16) The Hand of Oberon, by Roger Zelazny
17) The Courts of Chaos, by Roger Zelazny

I was prompted to relive this early enthusiasm by Lyn Gardner's thought-provoking article in Strange Horizons, "The Solitary Quest: The Hero's Search for Identity in Roger Zelazny's Amber" which fulfilled all that I ask for in a piece on sf - it helped me better understand what I have already read, and gave me pointers to more pieces that I might enjoy. Gardner's basic argument is that the books are about Corwin's journey to his own new identity, and I completely buy it. I would in fact add a few more pieces of evidence which seem to me to support her thesis.

First off, paths and roads are all over the place. There is, most obviously, the Black Road linking Amber to Chaos. The hell-rides, which I've always felt are the most beautifully descriptive passages in the books, are journeys along paths which may or may not be secure. The Pattern itself is a path that must be followed by the initiate. Indeed, if one thinks about Zelazny's other fiction, journeys and roads are perhaps as prominent in his works as, say landscape in Brian Aldiss. In a fascinatingly weird chapter in the final book, Corwin's jouney becomes overtly entangled with concepts of being, where he encounters a philosophical crow, a submerged nihilistic being, and the dancing Spirits of Time while travelling.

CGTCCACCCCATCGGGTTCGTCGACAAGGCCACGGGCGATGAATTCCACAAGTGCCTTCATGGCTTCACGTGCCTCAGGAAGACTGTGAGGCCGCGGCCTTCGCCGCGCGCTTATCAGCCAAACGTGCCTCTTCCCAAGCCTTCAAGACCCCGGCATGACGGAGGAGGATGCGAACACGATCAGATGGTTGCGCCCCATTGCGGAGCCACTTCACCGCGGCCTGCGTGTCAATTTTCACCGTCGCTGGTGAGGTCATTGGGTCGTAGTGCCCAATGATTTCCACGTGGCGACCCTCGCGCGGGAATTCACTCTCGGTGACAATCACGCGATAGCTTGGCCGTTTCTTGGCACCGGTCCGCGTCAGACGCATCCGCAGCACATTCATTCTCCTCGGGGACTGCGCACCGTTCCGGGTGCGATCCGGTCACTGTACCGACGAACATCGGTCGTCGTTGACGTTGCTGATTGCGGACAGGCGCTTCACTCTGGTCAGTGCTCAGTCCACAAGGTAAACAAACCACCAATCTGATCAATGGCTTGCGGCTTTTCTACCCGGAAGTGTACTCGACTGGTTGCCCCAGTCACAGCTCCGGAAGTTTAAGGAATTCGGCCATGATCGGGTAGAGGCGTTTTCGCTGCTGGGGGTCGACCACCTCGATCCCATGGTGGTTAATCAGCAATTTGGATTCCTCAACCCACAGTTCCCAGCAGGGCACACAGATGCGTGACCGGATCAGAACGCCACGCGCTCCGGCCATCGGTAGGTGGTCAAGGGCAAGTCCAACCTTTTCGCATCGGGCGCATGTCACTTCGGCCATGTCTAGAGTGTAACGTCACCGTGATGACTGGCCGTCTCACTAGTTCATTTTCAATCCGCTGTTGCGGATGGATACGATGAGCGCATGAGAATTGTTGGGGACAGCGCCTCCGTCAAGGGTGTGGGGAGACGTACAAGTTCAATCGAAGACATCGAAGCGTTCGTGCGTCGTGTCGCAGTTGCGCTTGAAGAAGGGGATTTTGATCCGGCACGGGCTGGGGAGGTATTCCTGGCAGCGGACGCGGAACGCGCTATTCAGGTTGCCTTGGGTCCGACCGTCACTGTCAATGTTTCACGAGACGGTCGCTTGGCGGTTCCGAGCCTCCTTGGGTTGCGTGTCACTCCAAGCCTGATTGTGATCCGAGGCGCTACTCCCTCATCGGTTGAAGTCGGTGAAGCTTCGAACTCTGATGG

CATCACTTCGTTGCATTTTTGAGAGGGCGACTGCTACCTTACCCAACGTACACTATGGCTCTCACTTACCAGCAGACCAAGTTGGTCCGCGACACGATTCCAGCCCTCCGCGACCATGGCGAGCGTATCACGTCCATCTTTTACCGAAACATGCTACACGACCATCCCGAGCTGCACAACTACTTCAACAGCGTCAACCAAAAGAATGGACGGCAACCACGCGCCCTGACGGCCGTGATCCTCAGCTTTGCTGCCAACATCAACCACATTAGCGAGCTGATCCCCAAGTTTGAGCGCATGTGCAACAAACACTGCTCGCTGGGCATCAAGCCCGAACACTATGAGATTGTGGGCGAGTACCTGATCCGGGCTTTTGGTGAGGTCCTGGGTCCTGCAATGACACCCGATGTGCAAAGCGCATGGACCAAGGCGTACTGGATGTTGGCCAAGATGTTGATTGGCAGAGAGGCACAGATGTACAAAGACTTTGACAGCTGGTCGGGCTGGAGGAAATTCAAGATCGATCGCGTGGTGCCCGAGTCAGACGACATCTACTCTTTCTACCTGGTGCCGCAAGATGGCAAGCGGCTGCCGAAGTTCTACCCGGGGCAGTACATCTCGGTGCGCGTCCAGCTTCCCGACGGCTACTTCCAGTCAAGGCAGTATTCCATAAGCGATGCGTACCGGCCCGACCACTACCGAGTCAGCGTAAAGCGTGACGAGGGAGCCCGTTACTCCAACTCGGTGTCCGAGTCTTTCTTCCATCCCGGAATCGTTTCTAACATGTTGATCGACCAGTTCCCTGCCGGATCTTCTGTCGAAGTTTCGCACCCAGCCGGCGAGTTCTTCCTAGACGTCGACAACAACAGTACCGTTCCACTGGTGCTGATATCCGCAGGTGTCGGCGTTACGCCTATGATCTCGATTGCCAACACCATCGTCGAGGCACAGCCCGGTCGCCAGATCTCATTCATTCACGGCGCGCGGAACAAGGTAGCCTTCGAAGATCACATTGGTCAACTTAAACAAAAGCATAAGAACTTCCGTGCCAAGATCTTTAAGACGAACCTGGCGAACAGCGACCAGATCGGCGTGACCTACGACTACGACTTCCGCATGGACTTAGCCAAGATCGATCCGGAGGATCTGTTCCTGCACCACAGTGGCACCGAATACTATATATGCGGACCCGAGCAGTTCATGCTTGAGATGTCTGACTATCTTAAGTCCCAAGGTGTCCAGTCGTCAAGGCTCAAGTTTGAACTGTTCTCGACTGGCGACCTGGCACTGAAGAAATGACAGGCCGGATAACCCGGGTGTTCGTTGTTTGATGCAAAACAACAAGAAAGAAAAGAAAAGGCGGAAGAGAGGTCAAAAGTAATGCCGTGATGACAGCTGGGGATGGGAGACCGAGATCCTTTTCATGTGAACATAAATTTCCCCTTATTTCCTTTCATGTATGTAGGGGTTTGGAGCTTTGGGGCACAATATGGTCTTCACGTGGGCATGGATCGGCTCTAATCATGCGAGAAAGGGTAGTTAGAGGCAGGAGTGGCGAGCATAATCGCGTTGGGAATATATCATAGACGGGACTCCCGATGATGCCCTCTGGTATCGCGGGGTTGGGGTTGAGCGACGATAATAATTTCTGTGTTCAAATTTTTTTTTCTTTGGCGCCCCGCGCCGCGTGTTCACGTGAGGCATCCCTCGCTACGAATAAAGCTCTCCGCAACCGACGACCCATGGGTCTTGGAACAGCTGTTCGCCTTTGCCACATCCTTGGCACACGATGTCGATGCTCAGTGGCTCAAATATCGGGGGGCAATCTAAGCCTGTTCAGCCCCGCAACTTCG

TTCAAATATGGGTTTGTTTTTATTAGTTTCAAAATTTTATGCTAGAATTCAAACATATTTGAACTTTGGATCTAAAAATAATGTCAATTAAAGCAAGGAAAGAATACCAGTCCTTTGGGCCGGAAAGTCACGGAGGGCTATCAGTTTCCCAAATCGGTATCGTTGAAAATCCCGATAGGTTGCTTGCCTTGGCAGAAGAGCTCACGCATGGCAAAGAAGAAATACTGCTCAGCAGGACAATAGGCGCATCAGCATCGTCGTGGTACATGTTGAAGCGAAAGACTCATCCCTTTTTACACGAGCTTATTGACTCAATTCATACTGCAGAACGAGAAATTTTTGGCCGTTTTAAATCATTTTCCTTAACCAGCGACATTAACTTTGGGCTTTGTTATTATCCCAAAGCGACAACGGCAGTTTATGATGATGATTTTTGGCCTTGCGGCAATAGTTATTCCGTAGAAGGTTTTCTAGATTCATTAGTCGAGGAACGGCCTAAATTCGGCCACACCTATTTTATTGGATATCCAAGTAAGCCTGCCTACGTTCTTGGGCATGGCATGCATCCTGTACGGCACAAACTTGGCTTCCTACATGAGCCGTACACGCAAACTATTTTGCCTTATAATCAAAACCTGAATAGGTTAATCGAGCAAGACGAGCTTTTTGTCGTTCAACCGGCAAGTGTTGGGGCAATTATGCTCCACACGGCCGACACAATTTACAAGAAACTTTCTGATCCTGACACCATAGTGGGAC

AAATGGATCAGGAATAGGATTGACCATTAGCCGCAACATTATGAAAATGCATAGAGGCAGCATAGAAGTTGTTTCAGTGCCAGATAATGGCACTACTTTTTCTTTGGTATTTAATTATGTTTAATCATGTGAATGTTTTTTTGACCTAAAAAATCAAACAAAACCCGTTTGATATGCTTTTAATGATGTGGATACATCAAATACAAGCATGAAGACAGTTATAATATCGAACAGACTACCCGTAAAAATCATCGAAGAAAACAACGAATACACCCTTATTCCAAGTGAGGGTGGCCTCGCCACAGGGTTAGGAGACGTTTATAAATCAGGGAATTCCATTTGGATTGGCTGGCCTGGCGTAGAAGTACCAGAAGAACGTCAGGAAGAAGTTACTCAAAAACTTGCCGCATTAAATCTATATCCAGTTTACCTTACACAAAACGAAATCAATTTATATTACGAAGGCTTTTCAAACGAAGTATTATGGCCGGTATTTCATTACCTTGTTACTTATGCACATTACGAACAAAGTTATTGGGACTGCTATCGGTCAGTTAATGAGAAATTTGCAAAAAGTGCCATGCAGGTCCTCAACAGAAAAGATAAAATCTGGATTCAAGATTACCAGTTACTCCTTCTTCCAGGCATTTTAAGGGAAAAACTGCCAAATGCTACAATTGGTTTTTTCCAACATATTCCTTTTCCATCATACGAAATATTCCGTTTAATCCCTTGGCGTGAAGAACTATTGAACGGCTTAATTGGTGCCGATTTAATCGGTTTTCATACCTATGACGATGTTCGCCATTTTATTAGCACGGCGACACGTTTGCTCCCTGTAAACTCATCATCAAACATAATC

Second, while Corwin experiences his goal through the form of a quest, his brother Random undergoes a similar transition, from homicidal little fink to his father's unchallenged successor, basically by being redeemed through the love of a good woman. doyle_sb4 is hoping against hope that Torchwood doesn't turn out to have that plot but I think it's a perfectly viable alternative, and I think Zelazny thinks so too; but he is telling Corwin's story, not Random's. Lyn Gardner is right, I think, to single out Corwin's conversation with Random's wife Vialle near the start of the fourth book as a crucial turning point - perhaps Zelazny is signalling it by writing himself into the story as a minor character two pages later.